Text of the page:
Tuesday, June 27, 2017

"The Rise and Fall of D.O.D.O."

Another big tome by Neal Stephenson, abetted this time by the writer of historical novels, Nicole Galland. I have not read Ms Galland's work so cannot really speculate whether it's her influence which has lightened up Stephenson's often ponderous prose-style.

In any event, the result is an amusing YA time-travel cum magic tale. It starts slow, introducing characters gradually but sustains interest, gradually approaching genuine excitement. Yes, reader, it's worth the ride.

Amazon link

The main point of view is that of Melisande Stokes, a young Harvard bluestocking linguist. Her drab existence is upended one day when she collides with Tristan Lyons, a handsome young, straight-arrow military type who has just been ejected from the office of her unpleasant boss, Dr Roger Blevins.

Tristan, on what seems almost a whim, decides to recruit Melisande instead. The black-ops military organisation Lyons is heading is called D.O.D.O. A running gag is that the meaning of the acronym is itself classified. But .. it's to do with magic: magic that used to work but has terminally ceased to function since the introduction of photography c. 1851 .. (blah blah collapses wavefunction blah blah).

It turns out that magic can be restored.

Stephenson here throws in a QM-multiverse substrate for magic - which pretty much falls at the first hurdle since it can't explain how witches could effect time-travel, which they can. Anyhow, magic today can only be restored within a 'Schrödinger cat box' which 'suppresses decoherence', The main characters don't seem to understand how that would work, something probably shared with the reader.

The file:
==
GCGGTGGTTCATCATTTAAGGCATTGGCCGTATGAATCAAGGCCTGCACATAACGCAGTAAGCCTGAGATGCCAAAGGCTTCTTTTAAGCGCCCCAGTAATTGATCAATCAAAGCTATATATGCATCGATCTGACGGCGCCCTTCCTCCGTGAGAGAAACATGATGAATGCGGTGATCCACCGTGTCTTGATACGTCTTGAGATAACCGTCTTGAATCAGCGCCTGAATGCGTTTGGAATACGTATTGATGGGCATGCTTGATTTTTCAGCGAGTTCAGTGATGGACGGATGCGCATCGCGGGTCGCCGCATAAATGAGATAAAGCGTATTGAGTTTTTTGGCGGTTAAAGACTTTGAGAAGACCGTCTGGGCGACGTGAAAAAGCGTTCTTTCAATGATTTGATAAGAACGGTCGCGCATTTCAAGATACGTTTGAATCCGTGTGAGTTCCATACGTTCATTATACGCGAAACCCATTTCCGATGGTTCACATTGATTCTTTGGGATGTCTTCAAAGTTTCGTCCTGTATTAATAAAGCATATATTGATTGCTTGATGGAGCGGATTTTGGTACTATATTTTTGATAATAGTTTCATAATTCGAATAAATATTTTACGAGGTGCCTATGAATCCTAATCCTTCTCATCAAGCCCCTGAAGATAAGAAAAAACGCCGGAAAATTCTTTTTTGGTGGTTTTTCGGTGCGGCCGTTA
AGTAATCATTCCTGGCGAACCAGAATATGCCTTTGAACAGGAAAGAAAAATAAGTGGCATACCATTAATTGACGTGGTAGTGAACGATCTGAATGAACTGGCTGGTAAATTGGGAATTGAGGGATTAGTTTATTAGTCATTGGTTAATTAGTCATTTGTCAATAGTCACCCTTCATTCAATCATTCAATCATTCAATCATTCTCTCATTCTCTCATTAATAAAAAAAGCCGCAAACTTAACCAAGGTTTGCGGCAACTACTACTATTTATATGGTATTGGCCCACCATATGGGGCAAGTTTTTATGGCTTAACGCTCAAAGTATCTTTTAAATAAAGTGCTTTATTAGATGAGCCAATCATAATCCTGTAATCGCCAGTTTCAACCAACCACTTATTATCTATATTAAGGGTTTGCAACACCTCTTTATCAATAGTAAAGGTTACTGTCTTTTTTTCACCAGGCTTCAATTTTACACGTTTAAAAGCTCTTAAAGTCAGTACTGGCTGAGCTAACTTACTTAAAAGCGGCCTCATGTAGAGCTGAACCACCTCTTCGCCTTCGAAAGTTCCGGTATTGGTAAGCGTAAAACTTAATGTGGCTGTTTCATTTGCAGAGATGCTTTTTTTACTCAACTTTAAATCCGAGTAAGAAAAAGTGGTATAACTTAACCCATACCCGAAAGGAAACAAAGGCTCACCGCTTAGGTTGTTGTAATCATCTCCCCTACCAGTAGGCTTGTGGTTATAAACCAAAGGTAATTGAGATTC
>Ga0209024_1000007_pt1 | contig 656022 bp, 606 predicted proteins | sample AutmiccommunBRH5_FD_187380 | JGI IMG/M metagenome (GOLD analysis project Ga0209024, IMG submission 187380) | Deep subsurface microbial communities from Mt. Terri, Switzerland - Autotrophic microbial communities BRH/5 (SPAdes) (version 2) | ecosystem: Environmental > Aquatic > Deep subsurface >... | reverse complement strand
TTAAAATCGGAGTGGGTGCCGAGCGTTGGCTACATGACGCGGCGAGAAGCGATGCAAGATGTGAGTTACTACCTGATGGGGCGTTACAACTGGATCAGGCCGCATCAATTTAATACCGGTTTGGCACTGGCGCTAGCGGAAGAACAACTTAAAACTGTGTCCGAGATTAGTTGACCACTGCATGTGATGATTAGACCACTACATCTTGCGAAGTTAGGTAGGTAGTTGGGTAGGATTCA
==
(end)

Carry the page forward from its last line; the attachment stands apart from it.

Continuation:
But the authors really don't care about that. They are much more interested in the culture clash between the young activists (Melisande, Tristan, the computer geek guy and a few others) and the military bureaucracy brought in to run the show as it becomes more successful. The novel has an unerring feel for management speak (witches are reclassified as MUONs - Multiple-Universe Operations Navigators) and the impact of political correctness, particularly on historical figures brought to the present ('Anachrons'). Much opportunity for knowing humour.

The plot, such as it is, involves attempts to secure rare artefacts from the past to raise money for the cash-strapped D.O.D.O, a strangely well-informed bank which straddles the centuries, and a plot to restore magic by changing the past. Let us just say that the principal-agent problem looms rather large.

The bad guys (senior military and academics) are convincingly-hissable villains and the heroes winsome and decent. There is also a hint of chemistry in the air, dear reader.

Buy it. You won't be disappointed.


The Guardian's review.

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